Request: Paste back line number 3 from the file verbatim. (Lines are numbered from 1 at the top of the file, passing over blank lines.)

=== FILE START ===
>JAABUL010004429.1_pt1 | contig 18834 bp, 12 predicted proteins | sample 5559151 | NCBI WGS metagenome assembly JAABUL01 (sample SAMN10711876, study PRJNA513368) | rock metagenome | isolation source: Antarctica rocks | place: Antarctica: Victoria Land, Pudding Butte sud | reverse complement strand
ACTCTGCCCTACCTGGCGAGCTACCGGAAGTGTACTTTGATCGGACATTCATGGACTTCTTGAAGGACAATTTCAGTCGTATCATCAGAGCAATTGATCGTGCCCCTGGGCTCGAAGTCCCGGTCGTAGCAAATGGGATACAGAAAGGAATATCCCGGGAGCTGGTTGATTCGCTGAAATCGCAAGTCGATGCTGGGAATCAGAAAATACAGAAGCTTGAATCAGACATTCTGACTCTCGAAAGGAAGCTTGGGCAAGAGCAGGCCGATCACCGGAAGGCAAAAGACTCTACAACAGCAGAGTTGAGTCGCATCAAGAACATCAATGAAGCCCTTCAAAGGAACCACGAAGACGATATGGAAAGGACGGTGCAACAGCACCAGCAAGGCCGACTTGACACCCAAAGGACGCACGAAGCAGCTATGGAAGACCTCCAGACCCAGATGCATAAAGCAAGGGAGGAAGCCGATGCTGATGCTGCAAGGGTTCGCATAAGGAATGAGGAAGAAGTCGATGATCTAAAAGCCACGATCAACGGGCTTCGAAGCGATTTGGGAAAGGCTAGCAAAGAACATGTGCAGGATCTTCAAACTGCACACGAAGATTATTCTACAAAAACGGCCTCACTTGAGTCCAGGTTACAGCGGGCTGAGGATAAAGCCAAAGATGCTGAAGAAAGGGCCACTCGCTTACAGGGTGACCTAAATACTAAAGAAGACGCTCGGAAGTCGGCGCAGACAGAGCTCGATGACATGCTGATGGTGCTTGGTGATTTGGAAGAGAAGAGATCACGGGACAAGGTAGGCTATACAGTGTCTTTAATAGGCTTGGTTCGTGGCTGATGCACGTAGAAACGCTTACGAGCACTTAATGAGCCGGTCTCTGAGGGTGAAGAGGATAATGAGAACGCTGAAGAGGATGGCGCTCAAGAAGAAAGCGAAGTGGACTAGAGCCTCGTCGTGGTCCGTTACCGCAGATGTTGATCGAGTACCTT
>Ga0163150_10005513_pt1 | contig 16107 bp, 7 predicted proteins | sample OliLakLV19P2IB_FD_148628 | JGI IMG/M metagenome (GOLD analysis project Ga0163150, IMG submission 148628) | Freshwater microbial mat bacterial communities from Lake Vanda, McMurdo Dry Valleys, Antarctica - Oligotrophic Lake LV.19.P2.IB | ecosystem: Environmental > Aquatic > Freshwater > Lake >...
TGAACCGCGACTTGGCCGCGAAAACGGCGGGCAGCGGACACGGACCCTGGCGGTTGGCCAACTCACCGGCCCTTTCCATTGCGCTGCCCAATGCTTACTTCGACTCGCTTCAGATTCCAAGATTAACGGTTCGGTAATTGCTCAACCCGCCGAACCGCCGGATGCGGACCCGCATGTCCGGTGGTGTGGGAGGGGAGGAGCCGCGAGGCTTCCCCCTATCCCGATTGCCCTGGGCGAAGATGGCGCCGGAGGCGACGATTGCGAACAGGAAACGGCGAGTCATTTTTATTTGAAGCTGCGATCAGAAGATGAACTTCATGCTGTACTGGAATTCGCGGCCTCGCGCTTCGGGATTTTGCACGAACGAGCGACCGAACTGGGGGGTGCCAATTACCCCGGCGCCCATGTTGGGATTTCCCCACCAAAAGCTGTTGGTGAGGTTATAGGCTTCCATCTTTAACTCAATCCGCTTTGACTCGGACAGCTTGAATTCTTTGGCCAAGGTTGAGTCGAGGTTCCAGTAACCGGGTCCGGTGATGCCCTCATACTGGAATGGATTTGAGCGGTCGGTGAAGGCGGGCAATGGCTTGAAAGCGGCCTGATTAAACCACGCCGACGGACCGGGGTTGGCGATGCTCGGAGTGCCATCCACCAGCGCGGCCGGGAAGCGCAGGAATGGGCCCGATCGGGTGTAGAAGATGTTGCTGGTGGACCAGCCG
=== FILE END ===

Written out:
>Ga0163150_10005513_pt1 | contig 16107 bp, 7 predicted proteins | sample OliLakLV19P2IB_FD_148628 | JGI IMG/M metagenome (GOLD analysis project Ga0163150, IMG submission 148628) | Freshwater microbial mat bacterial communities from Lake Vanda, McMurdo Dry Valleys, Antarctica - Oligotrophic Lake LV.19.P2.IB | ecosystem: Environmental > Aquatic > Freshwater > Lake >...